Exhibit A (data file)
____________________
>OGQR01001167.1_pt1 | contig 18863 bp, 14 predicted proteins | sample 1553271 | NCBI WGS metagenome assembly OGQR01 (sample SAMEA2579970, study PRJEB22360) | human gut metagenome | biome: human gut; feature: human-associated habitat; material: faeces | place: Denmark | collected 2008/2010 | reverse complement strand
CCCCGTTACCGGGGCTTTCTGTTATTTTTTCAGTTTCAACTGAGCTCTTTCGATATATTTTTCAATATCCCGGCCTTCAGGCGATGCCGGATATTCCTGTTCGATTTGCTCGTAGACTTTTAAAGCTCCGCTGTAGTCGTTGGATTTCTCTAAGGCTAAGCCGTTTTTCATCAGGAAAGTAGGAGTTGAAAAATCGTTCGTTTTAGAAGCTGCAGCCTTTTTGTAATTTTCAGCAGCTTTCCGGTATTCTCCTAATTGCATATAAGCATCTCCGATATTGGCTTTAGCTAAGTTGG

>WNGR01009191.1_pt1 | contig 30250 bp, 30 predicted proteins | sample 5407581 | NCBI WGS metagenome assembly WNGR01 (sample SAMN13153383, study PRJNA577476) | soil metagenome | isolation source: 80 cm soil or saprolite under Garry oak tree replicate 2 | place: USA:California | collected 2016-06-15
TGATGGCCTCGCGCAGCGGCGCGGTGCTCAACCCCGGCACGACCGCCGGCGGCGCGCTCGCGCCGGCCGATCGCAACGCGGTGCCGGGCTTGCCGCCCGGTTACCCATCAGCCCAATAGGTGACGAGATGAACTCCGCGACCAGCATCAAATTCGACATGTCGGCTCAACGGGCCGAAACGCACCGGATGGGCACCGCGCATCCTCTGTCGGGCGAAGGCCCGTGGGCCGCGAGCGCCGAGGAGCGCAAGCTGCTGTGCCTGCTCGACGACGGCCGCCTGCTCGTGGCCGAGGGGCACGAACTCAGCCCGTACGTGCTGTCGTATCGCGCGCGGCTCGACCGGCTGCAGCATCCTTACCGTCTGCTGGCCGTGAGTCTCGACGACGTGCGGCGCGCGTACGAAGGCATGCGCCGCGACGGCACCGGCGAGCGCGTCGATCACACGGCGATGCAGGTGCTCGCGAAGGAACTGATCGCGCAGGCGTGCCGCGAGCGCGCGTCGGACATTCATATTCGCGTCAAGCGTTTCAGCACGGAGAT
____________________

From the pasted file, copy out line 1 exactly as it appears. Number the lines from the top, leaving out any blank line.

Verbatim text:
>OGQR01001167.1_pt1 | contig 18863 bp, 14 predicted proteins | sample 1553271 | NCBI WGS metagenome assembly OGQR01 (sample SAMEA2579970, study PRJEB22360) | human gut metagenome | biome: human gut; feature: human-associated habitat; material: faeces | place: Denmark | collected 2008/2010 | reverse complement strand